Gareth Bale’s three goals were a two-finger farewell salute to Jose Mourinho

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Tottenham chairman Daniel Levy has come in for a tidal wave of stick in the last couple of weeks. And let’s face it, he’s brought it upon himself.

A fortnight ago, and six days before a cup final, Levy sacked a manager that he’d brought in 18 months prior on a reported £15million-a-year contract. The day before that high-cost sacking, he’d thrown Spurs’ hat into the Super League ring without so much as asking whether the fans wanted their club – theirs, not his – to be part of it.

But let’s, just for a second, distribute a bit of credit where it’s due. Last summer, Levy recruited the last component part of Spurs’ attacking jigsaw, repatriating a club hero in Gareth Bale who appeared to fit perfectly – and pretty bloody expensively – into the Tottenham attack alongside Dele Alli, Son Heung-min and Gareth Bale. It was a starter kit ready for a progressive coach to assemble.

Unfortunately for Levy, his previous mistake – employing that £15million-a-year manager – meant he didn’t have a progressive coach.

Levy handed the jigsaw to Jose Mourinho, who, like a foul-tempered, miscreant man-child, stamped all over it and threw it in the bin, before going to burn a few ants in the garden with a magnifying glass. The pieces were all there, Mourinho just refused to put them together.

But now the miscreant man-child is gone, the jigsaw has been retrieved from the rubbish and an actual child, Ryan Mason, is figuring out how to piece it together.

On Sunday night against Sheffield United, Kane, Bale, Son and Alli all lined up on the Tottenham Hotspur Stadium turf from the start, a rare sight but a treat for Spurs fans.

And though the opposition was weak and not all of them shone, Gareth Bale took full advantage of the opportunity to let his football do the talking. Unsurprisingly, it chose to shout, ‘Oi, Jose, this is what you were missing, you numpty.’

Bale was on one from the off, pressing the Sheffield United defender, dropping deep to get involved in the link play and running beyond the backline. And after seeing his usually free-scoring mates Son and Kane both have shots saved, Bale must have come to the conclusion that it was his turn to win a game for Spurs.

Ten minutes before the break, after a full 35 minutes of Spurs pressure, Serge Aurier picked the ball up in the inside right position, spotted Bale’s clever run in behind and flighted it over the Blades’ defence. Bale let it bounce one, before gently toeing the ball up and over Aaron Ramsdale and into the far side of the net.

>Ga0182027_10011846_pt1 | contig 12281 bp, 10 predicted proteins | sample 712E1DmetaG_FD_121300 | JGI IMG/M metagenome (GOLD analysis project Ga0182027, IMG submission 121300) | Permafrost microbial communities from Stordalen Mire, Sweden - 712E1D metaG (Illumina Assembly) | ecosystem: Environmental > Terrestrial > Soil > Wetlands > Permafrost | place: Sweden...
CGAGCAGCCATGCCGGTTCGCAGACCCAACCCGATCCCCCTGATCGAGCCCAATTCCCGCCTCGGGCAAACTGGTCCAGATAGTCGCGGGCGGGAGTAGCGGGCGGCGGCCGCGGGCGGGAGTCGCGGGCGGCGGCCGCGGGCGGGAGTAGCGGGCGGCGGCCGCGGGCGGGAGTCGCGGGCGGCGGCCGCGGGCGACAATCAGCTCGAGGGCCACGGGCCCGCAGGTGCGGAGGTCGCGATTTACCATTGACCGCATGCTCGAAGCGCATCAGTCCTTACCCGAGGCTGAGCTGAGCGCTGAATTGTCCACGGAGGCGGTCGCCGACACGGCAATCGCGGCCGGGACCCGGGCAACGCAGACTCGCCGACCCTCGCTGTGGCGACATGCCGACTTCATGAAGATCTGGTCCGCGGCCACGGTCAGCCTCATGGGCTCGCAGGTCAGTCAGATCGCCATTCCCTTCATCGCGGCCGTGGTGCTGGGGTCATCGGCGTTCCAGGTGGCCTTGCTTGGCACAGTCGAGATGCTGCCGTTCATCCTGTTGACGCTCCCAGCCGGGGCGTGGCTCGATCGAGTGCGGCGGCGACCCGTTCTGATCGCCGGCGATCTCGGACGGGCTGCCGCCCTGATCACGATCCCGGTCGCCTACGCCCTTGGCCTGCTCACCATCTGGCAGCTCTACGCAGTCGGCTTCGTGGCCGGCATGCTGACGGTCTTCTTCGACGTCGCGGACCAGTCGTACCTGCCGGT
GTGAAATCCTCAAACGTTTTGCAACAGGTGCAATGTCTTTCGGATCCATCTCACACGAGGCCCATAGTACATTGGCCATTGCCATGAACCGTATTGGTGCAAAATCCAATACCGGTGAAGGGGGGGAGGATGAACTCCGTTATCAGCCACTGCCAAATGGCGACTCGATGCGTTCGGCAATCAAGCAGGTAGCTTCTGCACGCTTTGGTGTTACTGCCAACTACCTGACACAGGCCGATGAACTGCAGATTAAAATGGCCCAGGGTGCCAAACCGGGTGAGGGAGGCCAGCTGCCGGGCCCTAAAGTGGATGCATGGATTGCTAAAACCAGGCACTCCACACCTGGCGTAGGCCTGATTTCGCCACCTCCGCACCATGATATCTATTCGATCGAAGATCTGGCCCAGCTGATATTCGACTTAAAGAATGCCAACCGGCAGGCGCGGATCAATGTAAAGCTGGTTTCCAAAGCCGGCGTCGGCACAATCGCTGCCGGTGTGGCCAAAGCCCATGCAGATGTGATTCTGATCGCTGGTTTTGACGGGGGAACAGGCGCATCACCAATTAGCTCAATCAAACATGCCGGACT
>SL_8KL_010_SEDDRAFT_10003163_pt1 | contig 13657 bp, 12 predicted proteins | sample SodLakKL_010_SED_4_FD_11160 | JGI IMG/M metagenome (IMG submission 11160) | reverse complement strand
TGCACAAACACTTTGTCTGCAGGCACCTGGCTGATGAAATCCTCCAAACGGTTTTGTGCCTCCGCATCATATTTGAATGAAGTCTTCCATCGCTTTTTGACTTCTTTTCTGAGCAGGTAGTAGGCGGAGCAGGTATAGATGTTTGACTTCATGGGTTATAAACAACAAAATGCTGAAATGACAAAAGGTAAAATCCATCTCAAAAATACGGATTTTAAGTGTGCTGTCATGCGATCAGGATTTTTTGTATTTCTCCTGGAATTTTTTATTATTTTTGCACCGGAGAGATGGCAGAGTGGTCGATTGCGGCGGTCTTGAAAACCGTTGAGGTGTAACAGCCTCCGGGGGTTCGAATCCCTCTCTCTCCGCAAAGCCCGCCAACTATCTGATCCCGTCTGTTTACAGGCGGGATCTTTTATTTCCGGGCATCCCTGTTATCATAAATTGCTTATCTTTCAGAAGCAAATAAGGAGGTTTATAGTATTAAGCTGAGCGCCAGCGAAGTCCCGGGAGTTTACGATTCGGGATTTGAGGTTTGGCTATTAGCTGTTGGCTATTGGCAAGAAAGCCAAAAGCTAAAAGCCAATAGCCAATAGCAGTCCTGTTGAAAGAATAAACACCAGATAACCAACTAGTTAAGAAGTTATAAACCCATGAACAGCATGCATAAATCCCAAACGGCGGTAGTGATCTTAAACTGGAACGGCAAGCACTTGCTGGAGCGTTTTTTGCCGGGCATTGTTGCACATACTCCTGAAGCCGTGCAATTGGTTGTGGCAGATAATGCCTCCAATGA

At that point, Mourinho’s Spurs would have dropped off, hunkered down and tried to see out the game. On Sunday, they went for the jugular instead.

Fifteen minutes after half-time a corner broke to Son and Bale sped down the middle of the pitch like a bullet train across the countryside of Kyoto prefecture.

Son found him and Bale, about 15 yards ahead of his nearest pursuer, had the time to take a touch out of his feet and rifle it into the top corner with devastating accuracy.

Less than ten minutes later, he completed his treble, sending a daisy cutter ripping into the corner from 19 yards after another Aurier pass.

It was Bale’s first hat-trick for Spurs since Aston Villa away in December 2012, and as he wheeled towards the corner flag in celebration he held three fingers to the nearest camera. Read between the lines and you could make out two digits very firmly pointed in the direction of Jose Mourinho.

“I’m feeling good,” Bale told Sky post-match. “As I’ve said before I just needed to play games and get a run of games and I’m doing that now, so I’m happy and when I’m happy I normally play well… I feel like we are taking a step in the right direction and playing more like the Tottenham way.” 

Again, reading between the lines wasn’t all that hard.

On Match of the Day, Alan Shearer was suitably impressed, despite the frailty of Sheffield United’s backline. “It was the very best of Gareth Bale,” Shearer said. “It had everything, running off the ball, work rate and his finishing was lethal.”

Despite the doom and gloom that has been felt up and down Tottenham High Road in recent months, the win kept Spurs’ Champions League hopes alive. Tottenham are four points behind Chelsea, who still have Manchester City and Leicester to play in the league and the small matter of a European Cup semi-final with Real Madrid to ponder this week.

Bale could well make a return to Madrid come the summer, heading back to swing his seven iron in the sun after a season that wasn’t what it should have been in north London. If he keeps playing like this in the last few weeks of the season though, he may at least have a parting gift for Spurs.


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